what I meant regarding line 310-312 and the reference to the Bolker and Berngruber papers: mention (if relevant) the specific effect of transient evolution for further virulence in an expanding epidemic (transient effect at out-of-equilibrium demographic dynamic). I was thinking this may explain the large increase in virulence that you see on the first 300 days of figure 5B. (0 to 300 days is the period where the epidemic is expanding, figure 1).

Reviewed by Virginie Ravigné, 2017-05-19 15:41


The authors have convincingly addressed most comments. Please correct the following points: L15 typo is still there L313 word missing (it the infectious bodies) L357 "maximised for maximum CFR" sounds odd I do not need to see the paper again and wish to recommend it.

Author's reply:

The authors have convincingly addressed most comments. A very few number of points (raised by the two referees) need to be corrected on the preprint. Then, it would be a pleasure to recommend it for PCI Evol Biol. Thanks a lot !

Reviewed by François Blanquart

Figure 4 I see the colored area on the biorxiv preview of the pdf, but not when opening the downloaded pdf with mac preview
We have used several pdf readers and have never seen this problem. We are sad to admit that we do not know how to solve it.

Below equation 8 define E dot, I dot, S, E dot, H dot, D dot, C dot...
Done.

line 313 "it the infectious dead bodies" -> incomplete
It is now rewritten.

what I meant regarding line 310-312 and the reference to the Bolker and Berngruber papers: mention (if relevant) the specific effect of transient evolution for further virulence in an expanding epidemic (transient effect at out-of-equilibrium demographic dynamic). I was thinking this may explain the large increase in virulence that you see on the first 300 days of figure 5B. (0 to 300 days is the period where the epidemic is expanding, figure 1).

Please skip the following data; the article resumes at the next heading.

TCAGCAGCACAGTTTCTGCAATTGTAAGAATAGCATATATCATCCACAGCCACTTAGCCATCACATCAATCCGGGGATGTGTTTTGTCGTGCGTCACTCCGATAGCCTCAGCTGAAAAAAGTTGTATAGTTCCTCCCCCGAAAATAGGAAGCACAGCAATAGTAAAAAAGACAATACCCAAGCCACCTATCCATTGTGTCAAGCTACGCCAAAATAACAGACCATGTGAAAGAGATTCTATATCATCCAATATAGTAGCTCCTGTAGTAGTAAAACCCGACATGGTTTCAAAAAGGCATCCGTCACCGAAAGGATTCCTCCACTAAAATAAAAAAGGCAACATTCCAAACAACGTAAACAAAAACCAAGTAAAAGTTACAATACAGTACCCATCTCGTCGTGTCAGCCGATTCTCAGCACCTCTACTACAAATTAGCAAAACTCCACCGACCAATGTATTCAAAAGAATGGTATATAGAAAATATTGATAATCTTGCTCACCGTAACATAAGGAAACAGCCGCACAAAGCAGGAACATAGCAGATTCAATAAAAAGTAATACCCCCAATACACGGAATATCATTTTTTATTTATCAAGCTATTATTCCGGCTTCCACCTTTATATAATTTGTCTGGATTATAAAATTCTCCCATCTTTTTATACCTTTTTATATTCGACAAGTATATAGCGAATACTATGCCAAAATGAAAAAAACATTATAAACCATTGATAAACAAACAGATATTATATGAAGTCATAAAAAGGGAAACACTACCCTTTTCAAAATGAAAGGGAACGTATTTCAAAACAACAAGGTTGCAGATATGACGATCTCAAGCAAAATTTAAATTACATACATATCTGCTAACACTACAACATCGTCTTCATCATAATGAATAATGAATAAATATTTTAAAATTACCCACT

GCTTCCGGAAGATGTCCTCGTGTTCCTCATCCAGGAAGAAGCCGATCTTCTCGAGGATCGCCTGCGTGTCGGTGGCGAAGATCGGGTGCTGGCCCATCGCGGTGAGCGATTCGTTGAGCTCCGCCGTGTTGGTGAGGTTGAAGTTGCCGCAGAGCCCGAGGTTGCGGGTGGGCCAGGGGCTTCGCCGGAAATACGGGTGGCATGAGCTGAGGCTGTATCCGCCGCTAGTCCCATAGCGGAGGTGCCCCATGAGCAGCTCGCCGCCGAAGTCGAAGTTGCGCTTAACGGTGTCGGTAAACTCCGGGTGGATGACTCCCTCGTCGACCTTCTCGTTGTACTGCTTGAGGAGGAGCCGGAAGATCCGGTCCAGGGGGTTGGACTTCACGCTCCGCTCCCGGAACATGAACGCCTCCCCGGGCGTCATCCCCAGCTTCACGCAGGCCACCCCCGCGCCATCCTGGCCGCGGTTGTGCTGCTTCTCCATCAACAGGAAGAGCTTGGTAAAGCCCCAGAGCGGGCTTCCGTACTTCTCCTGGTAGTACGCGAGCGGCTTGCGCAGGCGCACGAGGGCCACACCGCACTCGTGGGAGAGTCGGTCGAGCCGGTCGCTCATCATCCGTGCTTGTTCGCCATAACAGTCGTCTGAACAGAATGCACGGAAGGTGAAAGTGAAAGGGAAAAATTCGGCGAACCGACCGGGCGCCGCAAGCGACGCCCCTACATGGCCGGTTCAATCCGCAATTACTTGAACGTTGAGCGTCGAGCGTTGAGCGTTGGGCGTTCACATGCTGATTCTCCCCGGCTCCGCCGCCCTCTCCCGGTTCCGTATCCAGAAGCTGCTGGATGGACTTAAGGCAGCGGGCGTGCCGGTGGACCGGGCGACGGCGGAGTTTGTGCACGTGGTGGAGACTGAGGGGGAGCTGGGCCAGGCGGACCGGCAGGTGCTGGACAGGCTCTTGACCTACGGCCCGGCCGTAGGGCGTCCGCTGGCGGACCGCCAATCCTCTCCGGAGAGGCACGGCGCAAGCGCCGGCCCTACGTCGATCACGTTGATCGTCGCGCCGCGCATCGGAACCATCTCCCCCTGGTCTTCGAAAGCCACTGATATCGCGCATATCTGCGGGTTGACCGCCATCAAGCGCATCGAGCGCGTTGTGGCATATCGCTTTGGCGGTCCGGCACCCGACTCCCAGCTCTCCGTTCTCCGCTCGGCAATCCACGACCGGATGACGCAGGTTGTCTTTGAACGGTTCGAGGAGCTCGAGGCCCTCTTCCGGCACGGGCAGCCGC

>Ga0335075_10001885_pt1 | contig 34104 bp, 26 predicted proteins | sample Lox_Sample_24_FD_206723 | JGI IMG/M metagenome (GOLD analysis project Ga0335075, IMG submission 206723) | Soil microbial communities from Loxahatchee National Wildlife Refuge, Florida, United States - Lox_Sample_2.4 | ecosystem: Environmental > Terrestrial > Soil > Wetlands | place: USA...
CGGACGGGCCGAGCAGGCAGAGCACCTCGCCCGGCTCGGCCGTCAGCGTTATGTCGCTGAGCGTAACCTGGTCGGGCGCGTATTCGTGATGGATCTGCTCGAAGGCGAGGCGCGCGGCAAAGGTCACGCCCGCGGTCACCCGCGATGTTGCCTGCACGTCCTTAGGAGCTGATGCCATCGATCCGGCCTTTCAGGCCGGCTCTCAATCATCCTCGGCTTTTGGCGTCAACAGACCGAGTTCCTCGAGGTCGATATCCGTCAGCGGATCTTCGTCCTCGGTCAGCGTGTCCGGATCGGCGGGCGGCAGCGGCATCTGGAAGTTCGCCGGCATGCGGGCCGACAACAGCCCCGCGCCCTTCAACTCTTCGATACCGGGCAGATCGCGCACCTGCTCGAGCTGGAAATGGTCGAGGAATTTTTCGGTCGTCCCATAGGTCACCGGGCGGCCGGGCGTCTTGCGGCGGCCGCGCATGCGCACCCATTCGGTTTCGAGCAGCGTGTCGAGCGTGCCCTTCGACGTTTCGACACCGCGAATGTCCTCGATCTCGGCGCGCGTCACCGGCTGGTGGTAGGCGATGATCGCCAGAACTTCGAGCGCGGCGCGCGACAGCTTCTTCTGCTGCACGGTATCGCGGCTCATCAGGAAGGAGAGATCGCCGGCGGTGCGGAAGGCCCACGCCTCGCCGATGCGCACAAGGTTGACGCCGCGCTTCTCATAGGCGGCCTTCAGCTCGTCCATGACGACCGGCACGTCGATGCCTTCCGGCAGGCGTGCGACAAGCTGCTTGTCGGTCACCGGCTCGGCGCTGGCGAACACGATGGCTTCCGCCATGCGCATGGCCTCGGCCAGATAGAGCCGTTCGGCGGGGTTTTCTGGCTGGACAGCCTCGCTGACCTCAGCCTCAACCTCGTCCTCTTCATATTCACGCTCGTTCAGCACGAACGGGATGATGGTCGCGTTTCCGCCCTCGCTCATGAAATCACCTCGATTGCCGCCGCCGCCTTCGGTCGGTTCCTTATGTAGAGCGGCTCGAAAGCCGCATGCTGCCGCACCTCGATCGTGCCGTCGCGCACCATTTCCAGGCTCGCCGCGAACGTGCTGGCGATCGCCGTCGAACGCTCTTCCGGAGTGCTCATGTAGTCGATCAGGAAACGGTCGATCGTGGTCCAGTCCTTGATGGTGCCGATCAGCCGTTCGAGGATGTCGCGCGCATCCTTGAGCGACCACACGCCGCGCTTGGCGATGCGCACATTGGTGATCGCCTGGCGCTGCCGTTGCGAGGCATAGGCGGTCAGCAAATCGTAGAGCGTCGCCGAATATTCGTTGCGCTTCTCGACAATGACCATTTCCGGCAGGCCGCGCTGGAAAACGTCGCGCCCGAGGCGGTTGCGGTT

We have rewritten this paragraph following your advice.

Reviewed by Virginie Ravigné

The authors have convincingly addressed most comments. Please correct the following points: L15 typo is still there L313 word missing (it the infectious bodies) L357 "maximised for maximum CFR" sounds odd I do not need to see the paper again and wish to recommend it.
Done.


Revision round #1

2017-04-03

Sofonea et al. present a theoretical study of EBOV’s evolution. The high virulence of EBOV in the human host is thought to be maladaptive, because humans are not the main reservoir of the virus. As a consequence, EBOV’s virulence is expected to decrease during long epidemics in humans, such as the outbreak that occurred in West Africa in 2013-2016. The present paper challenges this view and explores how, given EBOV’s life cycle and known epidemiological parameters, virulence is expected to evolve in the human host during long epidemics. The main finding of the paper is that there is no chance that EBOV’s virulence decreases in the short and long terms. In itself the idea that selection should select for higher virulence in diseases that are also transmitted after host death will sound intuitive for most evolutionary epidemiologists. The accomplishment of the paper is to make a very strong case that the parameter range where virulence could decrease is very small. The models show that EBOV’s virulence is selected to be high even in human populations whatever the timescale considered. The models further provide scientifically grounded arguments in favor of the safe management of corpses. Altogether these results make a timely and important contribution to the knowledge and understanding of EBOV. For these reasons, we would be willing to write a recommendation for the paper. Before we do so, there are a number of issues that we would like the authors to address. Most of them are formal issues, but I attract your attention to Reviewer #2’s suggestion about the short-term model and the structure of variance and covariances.

Reviewed by Virginie Ravigné, 2017-04-26 14:20